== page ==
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Position Management (Archived)

Managing False Exits with the SAR

picture trailing stop

Dividend paying stocks are popular with investors seeking an income stream. These stocks can also provide solid capital gains while they continue trending upwards, however these uptrends can reverse with little warning. The position management strategies used by stock traders with their short-term trades can be easily applied to the long-term trends found with investing.

Position management works best with trending stocks that are expected to continue with their long-term uptrend. The position management strategies generally give poor results with stocks that are not trending.

Using position management strategies changes investing from a passive process into an active process! This may not suit some investors especially those who do not have the time or inclination to actively manage their investments. There is no requirement for investors to use any of the position management strategies. Some investors may simply be interested in the process involved and may consider employing these strategies when market conditions become difficult.

The position management strategies are analyzed using stocks from the Fundamental Investing series of articles. These articles consist of a selection of stocks analyzed for their investment potential and a hypothetical position is taken.

Position Entry

The position entry shown on the CVS chart from the September 2014 Dividend Stocks article was based purely on fundamental considerations with no regard to the position's entry or its subsequent management. The CVS position entry is shown below in Chart 1. without the earnings data.

Chart 1. Position Entry

Chart 1 CVS

As shown in the weekly chart above, CVS is in a strong uptrend and is pulling back from a new high. Ideally one would wait for the pullback to complete but the entry was based solely on fundamentals without any technical considerations.

There are several position management strategies that could be used here. A good strategy with strongly trending stocks is a trend following indicator known as the SAR indicator (which stands for Stop And Reverse). This indicator tracks the trend and alerts the investor when the trend might be reversing.

SAR Indicator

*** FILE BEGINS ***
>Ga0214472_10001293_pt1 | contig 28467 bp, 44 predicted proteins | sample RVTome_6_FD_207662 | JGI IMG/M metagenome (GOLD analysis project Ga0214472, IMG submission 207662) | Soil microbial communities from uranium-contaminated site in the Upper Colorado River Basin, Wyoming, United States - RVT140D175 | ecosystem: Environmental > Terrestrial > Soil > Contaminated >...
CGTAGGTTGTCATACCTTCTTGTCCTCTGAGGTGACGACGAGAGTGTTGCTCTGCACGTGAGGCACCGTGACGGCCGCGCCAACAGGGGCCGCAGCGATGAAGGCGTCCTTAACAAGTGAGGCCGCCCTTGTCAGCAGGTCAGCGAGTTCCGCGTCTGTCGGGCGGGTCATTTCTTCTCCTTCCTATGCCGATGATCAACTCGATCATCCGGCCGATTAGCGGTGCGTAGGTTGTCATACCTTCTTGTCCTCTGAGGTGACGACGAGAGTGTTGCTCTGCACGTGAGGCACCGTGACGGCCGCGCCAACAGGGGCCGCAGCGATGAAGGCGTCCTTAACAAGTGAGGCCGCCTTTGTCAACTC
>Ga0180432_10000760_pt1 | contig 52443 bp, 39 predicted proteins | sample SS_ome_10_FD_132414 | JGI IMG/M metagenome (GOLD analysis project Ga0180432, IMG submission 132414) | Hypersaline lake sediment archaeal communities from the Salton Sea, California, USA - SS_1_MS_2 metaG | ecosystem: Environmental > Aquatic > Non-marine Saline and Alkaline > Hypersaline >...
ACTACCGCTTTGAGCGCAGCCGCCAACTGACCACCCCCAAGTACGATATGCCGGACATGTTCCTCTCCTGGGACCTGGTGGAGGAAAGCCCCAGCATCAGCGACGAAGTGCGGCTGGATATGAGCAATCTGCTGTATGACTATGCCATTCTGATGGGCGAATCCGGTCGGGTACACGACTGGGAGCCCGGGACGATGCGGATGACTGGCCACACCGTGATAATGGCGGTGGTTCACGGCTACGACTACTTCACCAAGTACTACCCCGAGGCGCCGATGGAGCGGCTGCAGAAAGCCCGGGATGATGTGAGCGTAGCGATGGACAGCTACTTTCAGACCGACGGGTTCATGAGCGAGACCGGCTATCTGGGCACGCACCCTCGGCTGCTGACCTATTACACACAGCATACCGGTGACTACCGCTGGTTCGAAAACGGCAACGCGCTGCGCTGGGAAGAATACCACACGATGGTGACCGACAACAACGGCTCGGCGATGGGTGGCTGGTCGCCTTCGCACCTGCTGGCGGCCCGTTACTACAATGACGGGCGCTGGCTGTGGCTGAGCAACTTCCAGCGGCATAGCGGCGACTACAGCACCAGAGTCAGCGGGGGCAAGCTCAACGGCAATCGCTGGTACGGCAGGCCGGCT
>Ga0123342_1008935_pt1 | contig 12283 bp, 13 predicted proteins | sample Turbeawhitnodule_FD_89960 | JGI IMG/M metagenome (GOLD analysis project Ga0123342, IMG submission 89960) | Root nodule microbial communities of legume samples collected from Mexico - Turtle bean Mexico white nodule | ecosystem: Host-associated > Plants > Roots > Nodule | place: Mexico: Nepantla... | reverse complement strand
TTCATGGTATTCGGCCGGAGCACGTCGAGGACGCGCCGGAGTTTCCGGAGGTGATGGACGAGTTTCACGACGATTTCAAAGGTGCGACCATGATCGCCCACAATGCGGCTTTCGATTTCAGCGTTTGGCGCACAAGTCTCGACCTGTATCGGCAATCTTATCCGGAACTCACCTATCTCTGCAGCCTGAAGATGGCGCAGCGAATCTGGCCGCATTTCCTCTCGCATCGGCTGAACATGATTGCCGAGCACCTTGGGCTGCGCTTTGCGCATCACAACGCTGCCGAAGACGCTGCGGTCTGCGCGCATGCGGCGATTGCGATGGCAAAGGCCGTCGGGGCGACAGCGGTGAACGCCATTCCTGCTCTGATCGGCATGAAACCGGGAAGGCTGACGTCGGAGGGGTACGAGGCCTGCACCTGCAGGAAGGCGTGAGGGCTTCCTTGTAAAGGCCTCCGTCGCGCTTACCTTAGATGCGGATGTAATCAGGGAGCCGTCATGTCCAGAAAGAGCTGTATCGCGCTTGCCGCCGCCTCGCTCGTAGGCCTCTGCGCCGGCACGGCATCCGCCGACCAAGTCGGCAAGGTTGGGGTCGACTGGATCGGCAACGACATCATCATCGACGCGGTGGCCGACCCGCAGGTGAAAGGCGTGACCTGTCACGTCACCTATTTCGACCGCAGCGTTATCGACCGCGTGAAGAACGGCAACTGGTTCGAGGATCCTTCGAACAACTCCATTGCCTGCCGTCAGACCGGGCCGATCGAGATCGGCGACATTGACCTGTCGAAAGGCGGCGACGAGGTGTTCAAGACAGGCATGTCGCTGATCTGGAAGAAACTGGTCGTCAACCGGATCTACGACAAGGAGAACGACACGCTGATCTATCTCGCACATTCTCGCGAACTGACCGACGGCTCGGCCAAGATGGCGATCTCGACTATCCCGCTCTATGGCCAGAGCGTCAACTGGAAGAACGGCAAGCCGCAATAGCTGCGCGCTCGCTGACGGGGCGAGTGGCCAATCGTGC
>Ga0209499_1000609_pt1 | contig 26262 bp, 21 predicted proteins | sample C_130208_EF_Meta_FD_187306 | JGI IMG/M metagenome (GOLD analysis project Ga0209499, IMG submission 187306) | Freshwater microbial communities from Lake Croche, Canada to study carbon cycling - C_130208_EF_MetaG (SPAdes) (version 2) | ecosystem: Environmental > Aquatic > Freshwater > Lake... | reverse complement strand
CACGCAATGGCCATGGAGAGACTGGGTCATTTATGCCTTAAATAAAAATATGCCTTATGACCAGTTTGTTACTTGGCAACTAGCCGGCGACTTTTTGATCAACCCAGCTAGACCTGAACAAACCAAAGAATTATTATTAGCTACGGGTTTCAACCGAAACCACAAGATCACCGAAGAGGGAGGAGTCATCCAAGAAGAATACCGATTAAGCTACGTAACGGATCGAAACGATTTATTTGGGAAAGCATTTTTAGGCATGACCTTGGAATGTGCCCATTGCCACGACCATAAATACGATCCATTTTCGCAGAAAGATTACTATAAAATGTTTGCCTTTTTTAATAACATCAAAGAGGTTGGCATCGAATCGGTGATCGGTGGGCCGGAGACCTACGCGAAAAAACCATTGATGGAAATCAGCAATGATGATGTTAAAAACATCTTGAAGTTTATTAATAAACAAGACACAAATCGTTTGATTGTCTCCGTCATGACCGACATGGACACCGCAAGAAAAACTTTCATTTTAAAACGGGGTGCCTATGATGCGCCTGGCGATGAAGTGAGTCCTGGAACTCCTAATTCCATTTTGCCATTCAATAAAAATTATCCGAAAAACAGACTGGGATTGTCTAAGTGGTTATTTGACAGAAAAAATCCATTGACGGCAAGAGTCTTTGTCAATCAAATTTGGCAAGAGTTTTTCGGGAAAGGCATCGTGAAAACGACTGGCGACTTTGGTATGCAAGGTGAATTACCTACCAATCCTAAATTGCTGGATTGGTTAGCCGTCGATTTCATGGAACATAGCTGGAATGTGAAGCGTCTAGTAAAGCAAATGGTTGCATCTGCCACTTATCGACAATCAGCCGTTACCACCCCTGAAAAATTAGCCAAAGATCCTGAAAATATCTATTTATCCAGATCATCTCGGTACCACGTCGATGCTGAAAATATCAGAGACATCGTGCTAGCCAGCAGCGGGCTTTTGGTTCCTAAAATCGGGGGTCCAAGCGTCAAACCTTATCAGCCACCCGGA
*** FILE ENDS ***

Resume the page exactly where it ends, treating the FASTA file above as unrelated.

The SAR indicator needs its parameters altered to make it suitable for the longer term trends. The standard parameter values are (0.02,0.2) which is designed for short-term trading with daily charts - these do not work with investing time frames. Suitable parameter values for investing with trending stocks are (0.05,0.05) which are applied to a weekly chart.

Chart 1. is shown again in Chart 2. below with the SAR indicator applied.

Chart 2. SAR Indicator

Chart 2 CVS

The SAR Indicator plots a dot below the stock price while the stock is trending upwards and plots a dot above the stock price while the stock is in a downtrend.

SAR Indicator Exit Signal

An exit signal is given when the SAR indicator plots the dot above the stock price.

Chart 3. SAR indicator gives Exit Signal

Chart 3 CVS

The SAR indicator plots a dot above the stock price - this is an exit signal alerting the investor that the trend may be reversing. The investor could simply sell their stock on the next trading day.

However, closer examination of the chart reveals that CVS has pulled back and closed right at the potential support level. Technical analysis tells us that the stock may well bounce up from the support and that a stop should be placed below the support. This is in conflict with the SAR indicator which has given a signal to exit now.

Successful active investing involves analyzing the situation and coming up with a logical plan. While the investor could sell the stock there is a good chance that the stock may rally from here. The logical thing to do here is to place a fixed stop below the support and give the stock a chance to rally. Should CVS continue trading down and closes below the fixed stop then the stock should be sold. Sometimes it's worthwhile risking a few more dollars when the potential to make significantly more money is there.

The Uptrend Continues

A continuation of the uptrend is signaled when the SAR indicator plots the dot below the stock price.

Chart 4. The Uptrend Continues

Chart 4 CVS

Referring to Chart 4. above, the SAR indicator has plotted a dot below the stock price. This signals that the uptrend might be resuming after the pullback. The fixed stop is now removed and the uptrend is tracked with the SAR indicator for the next exit signal.

Chart 5. SAR Indicator Tracks the Uptrend

Chart 5 CVS

Referring to Chart 5. above, the SAR indicator continues to track the uptrend by plotting a dot below the stock price.

The position in CVS remains open and the unrealized gain is around 100% over a 17-month period.

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